Editor’s Note: Some of the articles described below are not yet available at the PNAS site, but they are scheduled to be posted this week.
An international team tallies genetic variation and population structure in present-day Turkey, using a combination of exome and whole-genome sequencing. Based on exome sequences for nearly 2,600 unrelated individuals, and genome sequences for another 773, the researchers put together a “Turkish Variome” spanning almost 10 million previously unappreciated variants, including relatively rare loss-of-function variants, and untangled ancestry patterns in the Turkish population, which appeared to stem from populations in Europe, the Balkans, Caucasus, and Middle East. “Consistent with Turkey’s location at the crossroads of many historical population migrations, we find a high level of admixture,” they write, noting that the findings “also highlight the importance of population-specific reference panels for increasing the accuracy of imputation, especially for rare variation.” GenomeWeb has more on this, here.
Researchers from the Japanese Foundation for Cancer Research and other centers in Japan describe DNA binding, chromatin organization, and gene expression shifts during the process of cellular senescence that appear to stem from alterations involving pericentromeric non-coding RNAs that are typically silenced. “During the aging process, senescent cells secrete inflammatory factors, causing various age-related pathologies,” they write. “Thus, controlling the senescence-associated secretory phenotype (SASP) can tremendously benefit human health.” With the help of chromatin immunoprecipitation sequencing experiments, ATAC-seq, and other analyses, the team saw signs that SASP-related transcription of pericentromeric non-coding RNA may interfere with CCCTC-binding factor (CTCF) DNA interactions, leading to altered chromosomal accessibility and enhanced inflammation-related gene expression related to aging and cancer risk.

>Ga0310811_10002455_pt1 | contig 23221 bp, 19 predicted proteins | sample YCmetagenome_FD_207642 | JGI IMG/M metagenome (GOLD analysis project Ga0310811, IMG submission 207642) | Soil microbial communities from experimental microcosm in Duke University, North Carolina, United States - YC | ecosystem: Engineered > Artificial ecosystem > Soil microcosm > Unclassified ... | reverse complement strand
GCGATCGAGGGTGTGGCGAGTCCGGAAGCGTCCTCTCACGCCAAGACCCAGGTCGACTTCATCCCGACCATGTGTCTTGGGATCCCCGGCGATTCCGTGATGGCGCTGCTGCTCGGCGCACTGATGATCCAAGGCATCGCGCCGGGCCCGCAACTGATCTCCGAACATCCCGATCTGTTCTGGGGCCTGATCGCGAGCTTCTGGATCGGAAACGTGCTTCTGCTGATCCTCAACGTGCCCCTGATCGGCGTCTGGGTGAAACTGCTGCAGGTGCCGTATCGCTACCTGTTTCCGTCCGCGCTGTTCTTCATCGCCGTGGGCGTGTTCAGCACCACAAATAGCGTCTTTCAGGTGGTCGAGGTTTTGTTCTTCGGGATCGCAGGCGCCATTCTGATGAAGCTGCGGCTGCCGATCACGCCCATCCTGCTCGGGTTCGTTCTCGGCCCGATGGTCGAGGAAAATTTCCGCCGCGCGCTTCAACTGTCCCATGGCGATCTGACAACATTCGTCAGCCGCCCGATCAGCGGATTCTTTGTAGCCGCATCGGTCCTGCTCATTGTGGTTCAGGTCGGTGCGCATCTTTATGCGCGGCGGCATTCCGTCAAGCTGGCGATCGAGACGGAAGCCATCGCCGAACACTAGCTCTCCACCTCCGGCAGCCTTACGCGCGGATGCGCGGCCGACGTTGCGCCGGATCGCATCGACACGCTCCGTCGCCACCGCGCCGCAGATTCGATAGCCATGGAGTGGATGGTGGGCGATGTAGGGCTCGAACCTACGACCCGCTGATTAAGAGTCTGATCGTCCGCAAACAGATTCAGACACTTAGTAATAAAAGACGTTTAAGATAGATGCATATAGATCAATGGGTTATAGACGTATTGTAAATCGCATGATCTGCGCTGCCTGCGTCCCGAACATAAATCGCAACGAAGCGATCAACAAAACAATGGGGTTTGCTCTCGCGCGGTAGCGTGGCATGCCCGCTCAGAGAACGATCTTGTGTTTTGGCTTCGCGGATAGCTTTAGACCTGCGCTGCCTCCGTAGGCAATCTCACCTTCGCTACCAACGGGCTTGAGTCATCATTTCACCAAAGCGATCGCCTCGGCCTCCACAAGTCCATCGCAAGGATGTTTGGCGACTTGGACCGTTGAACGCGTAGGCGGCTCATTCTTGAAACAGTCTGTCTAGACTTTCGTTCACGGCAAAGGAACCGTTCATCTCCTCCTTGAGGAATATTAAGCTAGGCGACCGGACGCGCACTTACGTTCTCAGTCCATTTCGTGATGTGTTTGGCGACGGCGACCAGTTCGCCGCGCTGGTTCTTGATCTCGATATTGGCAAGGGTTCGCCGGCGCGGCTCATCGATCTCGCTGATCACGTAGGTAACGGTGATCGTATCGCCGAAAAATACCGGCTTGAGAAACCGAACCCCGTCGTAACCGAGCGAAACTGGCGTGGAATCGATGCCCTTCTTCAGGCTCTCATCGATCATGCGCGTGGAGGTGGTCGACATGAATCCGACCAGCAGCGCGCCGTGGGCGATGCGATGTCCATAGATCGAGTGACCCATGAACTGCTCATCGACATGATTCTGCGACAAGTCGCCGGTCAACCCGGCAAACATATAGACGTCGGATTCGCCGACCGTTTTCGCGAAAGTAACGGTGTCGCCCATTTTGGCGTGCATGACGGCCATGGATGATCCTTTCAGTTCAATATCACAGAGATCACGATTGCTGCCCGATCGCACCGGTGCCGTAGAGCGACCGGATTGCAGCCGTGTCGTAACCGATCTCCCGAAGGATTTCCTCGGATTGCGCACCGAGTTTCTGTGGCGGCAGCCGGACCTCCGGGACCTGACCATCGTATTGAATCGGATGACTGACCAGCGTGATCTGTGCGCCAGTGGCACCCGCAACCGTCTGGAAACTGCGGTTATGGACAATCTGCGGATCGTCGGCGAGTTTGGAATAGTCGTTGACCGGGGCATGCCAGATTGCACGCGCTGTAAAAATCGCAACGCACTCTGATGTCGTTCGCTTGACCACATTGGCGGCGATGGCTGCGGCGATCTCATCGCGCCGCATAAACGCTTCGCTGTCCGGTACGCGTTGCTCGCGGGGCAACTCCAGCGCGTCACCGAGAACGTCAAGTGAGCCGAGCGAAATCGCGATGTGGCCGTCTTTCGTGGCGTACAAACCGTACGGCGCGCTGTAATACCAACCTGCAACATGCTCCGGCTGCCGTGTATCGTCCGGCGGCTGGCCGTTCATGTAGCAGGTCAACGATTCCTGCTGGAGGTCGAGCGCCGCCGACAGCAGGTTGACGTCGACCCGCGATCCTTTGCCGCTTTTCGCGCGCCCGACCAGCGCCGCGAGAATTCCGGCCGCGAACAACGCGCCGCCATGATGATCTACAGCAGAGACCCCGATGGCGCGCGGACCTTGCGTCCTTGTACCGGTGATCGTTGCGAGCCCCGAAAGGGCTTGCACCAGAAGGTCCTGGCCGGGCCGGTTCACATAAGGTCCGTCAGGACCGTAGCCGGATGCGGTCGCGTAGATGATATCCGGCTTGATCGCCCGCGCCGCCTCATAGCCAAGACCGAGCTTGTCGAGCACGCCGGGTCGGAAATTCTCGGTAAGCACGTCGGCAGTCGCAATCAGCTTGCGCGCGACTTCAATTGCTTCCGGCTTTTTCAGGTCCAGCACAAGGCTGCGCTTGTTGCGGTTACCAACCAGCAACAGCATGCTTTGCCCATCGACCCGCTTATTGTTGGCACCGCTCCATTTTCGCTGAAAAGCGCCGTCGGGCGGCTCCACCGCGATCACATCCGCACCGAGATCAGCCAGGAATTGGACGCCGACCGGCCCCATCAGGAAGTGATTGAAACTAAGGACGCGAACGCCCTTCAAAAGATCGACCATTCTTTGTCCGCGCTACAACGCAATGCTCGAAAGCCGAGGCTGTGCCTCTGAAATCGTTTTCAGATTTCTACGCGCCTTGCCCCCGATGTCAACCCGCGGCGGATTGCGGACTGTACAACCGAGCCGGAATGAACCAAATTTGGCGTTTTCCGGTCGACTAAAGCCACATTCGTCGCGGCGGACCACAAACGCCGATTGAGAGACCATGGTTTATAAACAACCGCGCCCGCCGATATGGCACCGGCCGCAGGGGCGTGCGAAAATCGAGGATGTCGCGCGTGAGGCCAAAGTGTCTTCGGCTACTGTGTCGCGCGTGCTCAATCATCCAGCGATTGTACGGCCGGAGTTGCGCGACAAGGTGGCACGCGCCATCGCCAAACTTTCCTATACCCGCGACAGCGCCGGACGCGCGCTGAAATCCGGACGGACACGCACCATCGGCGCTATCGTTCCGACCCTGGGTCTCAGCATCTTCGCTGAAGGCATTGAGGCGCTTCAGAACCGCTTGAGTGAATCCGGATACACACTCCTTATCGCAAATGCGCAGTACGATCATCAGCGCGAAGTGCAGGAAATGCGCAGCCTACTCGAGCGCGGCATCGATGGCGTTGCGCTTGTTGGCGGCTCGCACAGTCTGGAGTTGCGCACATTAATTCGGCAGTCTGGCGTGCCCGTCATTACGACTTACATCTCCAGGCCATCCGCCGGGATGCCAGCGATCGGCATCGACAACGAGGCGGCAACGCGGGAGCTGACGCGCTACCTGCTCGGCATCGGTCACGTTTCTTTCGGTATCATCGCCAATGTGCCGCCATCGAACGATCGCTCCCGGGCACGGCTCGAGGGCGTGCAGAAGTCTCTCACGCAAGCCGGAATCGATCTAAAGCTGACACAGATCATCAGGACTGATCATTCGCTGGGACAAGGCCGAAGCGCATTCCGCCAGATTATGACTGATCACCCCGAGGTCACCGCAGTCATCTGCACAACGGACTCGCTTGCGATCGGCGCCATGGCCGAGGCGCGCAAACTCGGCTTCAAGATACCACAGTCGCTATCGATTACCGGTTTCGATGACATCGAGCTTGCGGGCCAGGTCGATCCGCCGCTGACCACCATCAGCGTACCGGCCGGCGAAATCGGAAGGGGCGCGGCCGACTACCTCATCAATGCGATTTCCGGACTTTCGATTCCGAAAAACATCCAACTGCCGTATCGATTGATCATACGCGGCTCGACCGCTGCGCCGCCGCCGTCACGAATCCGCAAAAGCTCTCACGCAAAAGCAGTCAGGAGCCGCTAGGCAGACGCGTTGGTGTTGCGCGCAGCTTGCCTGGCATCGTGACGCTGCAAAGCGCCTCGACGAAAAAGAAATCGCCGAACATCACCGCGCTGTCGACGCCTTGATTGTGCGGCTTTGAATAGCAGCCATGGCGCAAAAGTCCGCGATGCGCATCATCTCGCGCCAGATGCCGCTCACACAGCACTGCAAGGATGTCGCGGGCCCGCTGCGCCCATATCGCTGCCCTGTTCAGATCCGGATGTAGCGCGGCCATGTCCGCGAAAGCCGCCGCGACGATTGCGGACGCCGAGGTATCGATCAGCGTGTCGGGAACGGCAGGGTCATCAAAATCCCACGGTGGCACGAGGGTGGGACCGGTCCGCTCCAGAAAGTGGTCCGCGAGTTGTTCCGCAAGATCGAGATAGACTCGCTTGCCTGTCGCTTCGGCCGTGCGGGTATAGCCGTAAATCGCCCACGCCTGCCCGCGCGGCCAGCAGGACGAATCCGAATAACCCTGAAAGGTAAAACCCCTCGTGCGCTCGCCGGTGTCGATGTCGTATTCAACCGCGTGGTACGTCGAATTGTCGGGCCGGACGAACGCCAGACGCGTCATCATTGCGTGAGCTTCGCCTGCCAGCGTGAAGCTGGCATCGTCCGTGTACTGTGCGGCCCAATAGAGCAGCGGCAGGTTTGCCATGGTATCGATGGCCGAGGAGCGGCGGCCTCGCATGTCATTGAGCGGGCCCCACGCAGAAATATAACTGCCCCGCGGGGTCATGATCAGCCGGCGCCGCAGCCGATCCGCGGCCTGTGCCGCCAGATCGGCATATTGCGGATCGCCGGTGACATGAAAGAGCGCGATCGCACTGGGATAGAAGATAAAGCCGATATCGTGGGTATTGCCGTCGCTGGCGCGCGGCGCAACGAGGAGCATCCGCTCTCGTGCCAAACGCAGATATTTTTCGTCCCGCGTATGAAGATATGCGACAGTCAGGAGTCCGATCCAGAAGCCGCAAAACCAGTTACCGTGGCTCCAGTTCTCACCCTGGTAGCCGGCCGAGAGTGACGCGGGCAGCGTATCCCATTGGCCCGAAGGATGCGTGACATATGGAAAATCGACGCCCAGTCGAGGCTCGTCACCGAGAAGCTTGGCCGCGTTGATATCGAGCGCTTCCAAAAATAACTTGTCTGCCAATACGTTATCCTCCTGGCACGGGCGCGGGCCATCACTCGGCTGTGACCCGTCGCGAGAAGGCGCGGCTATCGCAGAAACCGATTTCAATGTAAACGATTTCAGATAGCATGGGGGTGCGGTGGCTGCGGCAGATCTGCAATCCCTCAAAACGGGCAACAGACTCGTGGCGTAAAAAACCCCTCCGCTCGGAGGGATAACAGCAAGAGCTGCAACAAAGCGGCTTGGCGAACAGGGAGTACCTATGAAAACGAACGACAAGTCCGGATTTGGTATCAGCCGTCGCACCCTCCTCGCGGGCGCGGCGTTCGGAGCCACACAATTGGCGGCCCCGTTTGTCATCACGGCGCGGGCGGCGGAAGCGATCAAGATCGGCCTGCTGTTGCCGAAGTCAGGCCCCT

For another paper slated to appear in PNAS this week, a University of Chicago team outlines a role for the RNA methylation-related gene METTL14 in a global genome repair process that helps mute mutagenesis and skin cancer by mending lesions that alter the DNA double helix. Based on immunoprecipitation sequencing, RNA sequencing, and other experiments in human keratinocyte and skin cancer cells, the researchers saw signs that ultraviolet B light can dial down levels of methyltransferase-like 14 gene METTL14, a component of an N6-methyladenosine methyltransferase enzyme “writer complex” that modifies messenger RNA and non-coding RNA, via an autophagy pathway that includes the NBR1 autophagy receptor. “Taken together, these findings demonstrate that METTL14 is a target for selective autophagy and acts as a critical epitranscriptomic mechanism to regulate GGR and suppresses UVB-induced skin tumorigenesis,” the authors report, adding that such results “may be translated into potential strategies to improve genome stability and cancer prevention by targeting the METTL14 pathway.”
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